) Second line: Fosphenytoin/phenytoin Dose: 20 mg/kg Interval: IV over 5-10 minutes (in NS or D5W) Phenobarbital Dose: 20 mg/kg Interval: 1 mg/kg/min over 20 minutes Valproic acid Note: probably has a role, but not as fully researched in kids How does it differ if you are unable to obtain IV or IO access? Remember: Effectiveness (compared to IV) in descending order: IN >>> Buccal >> PR IN route Midazolam Dose: 2 mg/kg (max 5 mg/nostril) IM route Midazolam Dose: 2 mg/kg Fosphenytoin Dose: 20 mg/kg IM (...) Overview Causes of altered mental status in children are broad. Use a comprehensive approach! (e.g. DIMES) Includes vascular events (e.g., stroke, arteriovenous malformation with bleed), infection (e.g., meningitis, sepsis, encephalitis), trauma, toxic ingestion, anatomic or structural abnormality (e.g., intracranial mass or tumor), metabolic derangements, intussusception, or seizures, which may be subclinical. Altered mental status in children has a varied spectrum of clinical presentations and may

2018 CandiEM

97. Using Clinical Laboratory Tests to Monitor Drug Therapy in Pain Management Patients

be experiencing toxicity from them. Tier III tests can also be examined when they are clin- ically indicated, either by history of use, medication list, or very high probability of misuse/abuse, in a specific patient rather than for every patient. Frequency of laboratory testing CONSENSUS-BASED EXPERT OPINION #1: Based on level II evidence, baseline drug testing should be performed prior to initiation of acute or chronic controlled substance therapy. In addition, random drug testing should be performed (...) be enzymatic or chemi- cal. Enzymes used include ß-glucuronidase from abalone, ß-glu- curonidase type H-3 from Helix pomatia, ß-glucuronidase type L-II from Patella vulgata, and glusulase(23, 24). Recombinant ß-glucuronidase is also now available (IMCSzyme from IMCS). A common approach to chemical hydrolysis includes incubation with concentrated hydrochloric acid. Hydrolysis conditions, such as substrate concentrations, temperature, pH, and time, should be evaluated and optimized by the laboratory. One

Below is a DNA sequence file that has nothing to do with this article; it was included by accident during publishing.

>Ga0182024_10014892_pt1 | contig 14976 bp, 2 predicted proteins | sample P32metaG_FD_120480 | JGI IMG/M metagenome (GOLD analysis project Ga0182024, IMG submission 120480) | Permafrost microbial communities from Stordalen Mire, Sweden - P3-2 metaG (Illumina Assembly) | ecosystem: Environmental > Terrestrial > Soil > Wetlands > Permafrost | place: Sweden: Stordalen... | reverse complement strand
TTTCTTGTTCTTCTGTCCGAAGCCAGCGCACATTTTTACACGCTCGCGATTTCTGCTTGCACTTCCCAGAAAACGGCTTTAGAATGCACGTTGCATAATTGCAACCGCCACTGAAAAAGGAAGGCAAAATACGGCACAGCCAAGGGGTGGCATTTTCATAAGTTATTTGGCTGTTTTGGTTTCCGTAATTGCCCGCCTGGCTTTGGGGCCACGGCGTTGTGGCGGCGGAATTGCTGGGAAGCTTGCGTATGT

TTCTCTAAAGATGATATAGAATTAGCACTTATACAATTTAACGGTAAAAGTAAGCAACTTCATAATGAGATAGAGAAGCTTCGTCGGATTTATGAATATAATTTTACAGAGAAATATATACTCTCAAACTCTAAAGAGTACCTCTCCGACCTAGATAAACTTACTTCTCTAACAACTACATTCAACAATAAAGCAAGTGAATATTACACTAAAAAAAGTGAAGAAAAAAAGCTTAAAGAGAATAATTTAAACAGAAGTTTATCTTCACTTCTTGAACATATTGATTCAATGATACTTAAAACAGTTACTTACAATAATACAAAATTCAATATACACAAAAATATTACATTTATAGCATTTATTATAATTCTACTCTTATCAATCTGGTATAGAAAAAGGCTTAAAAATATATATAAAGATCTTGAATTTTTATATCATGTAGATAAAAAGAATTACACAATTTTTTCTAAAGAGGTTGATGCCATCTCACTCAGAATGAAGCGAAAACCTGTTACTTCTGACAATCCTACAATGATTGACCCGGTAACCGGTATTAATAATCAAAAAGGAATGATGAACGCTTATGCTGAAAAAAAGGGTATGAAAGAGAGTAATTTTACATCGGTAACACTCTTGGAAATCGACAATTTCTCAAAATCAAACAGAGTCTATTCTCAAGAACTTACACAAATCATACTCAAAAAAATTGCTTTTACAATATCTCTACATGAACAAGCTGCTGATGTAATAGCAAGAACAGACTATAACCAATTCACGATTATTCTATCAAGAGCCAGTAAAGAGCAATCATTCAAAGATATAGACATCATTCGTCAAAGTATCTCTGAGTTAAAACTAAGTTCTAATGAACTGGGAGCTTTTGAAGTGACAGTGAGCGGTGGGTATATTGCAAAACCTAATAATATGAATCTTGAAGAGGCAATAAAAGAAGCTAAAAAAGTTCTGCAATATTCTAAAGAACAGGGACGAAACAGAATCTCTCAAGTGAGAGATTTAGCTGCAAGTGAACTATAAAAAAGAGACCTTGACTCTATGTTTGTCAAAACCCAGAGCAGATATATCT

2018 American Academy of Pain Medicine

98. CRACKCast E103 – Headache Disorders

: Acetaminophen or NSAIDs First line agents for moderate-severe attacks: 1. DHE 2. Triptans 2.1. Sumatriptan 3. Prochlorperazine 4. Metoclopramide 5. Droperidol 6. Ketorolac Second line agents: 1. Morphine 1.1. Hydromorphone less effective 2. Magnesium 3. Valproic Acid More details: MILD TO MODERATE Acetaminophen 500–1000 mg PO Ibuprofen 600–800 mg PO Gastrointestinal upset Naproxen sodium 275–550 mg PO Gastrointestinal upset MODERATE TO SEVERE First-Line Agents: Dihydroergotamine (DHE) 1 mg IV or IM; may (...) IV or 30 to 60 mg IM Gastrointestinal upset; avoid this medication in elderly and in patients with renal insufficiency Second Line Agents: Morphine 4 to 8 mg IM or IV Opioids less efficacious than other treatment modalities Magnesium 2 g IV More efficacious in migraine with aura Valproic acid 1 g IV Contraindicated in pregnancy 5) List four migraine variants. Neuroimaging should be considered for older or immunocompromised patients with new-onset headaches, headaches associated with unexplained

2017 CandiEM

99. CRACKCast E102 – Seizures

Patient older than 65 years old Seizure duration more than 15 minutes [5] Describe the 1st, 2nd and third line management options for seizure See table 15.1 in 9 th Edition of Rosens – Seizure chapter In summary, they discuss abortive options for seizure, with dosing and precautions, particularly: Initial therapy of either: Diazepam Lorazepam Midazolam Second tier treatments of either: Phenytoin Fosphenytoin Valproic acid Levetiracetam Third-tier treatments Pentobarbital Phenobarbital Midazolam (...) epilepticus can mimic Hypoglycemia CNS infection CNS vascular event Drug toxicity Psychiatric disorder Metabolic encephalopathy Migraine Transient global amnesia [4] What factors predict abnormal CT findings in seizure patients? See Box 92.3 – Differential Diagnosis of AMS in Patient Who Has Seized Focal abnormality on neurological examination Malignancy Closed head injury Neurocutaneous disorder Focal onset of seizure Absence of a history of alcohol abuse History of cysticercosis Altered mental status

2017 CandiEM

100. CRACKCast E115 – Suicide

· Thyroid-stimulating hormone (TSH) (for suspected thyrotoxicosis or thyroid abnormality) Toxicologic Labs · Urine screen for drugs of abuse (to explain acutely altered mental status; to assist ongoing psychiatric care) · Ethanol level (to explain acutely altered mental status; to assist ongoing psychiatric care) · Testing for potential toxic ingestion (eg, aspirin, acetaminophen, serum osmolar gap) · Serum levels of measurable drugs (eg, lithium, valproic acid, phenytoin) Imaging · Electrocardiogram (...) diagnostic tests, which may be ordered based on your history and physical. Table 105.3 (9 th Edition) – Potential Targeted Diagnostic Testing in ED Patients Presenting with Suicidality General Labs · Pregnancy test (in females of childbearing age) · Complete blood count (for suspected anemia) · Serum chemistries (for suspected electrolyte abnormalities) · Urinalysis (for suspected infection) · Liver function tests (LFTs), ammonia (for suspected liver disease or valproic acid use) · Coagulation studies

2017 CandiEM

To help you find the content you need quickly, you can filter your results via the categories on the right-hand side >>>>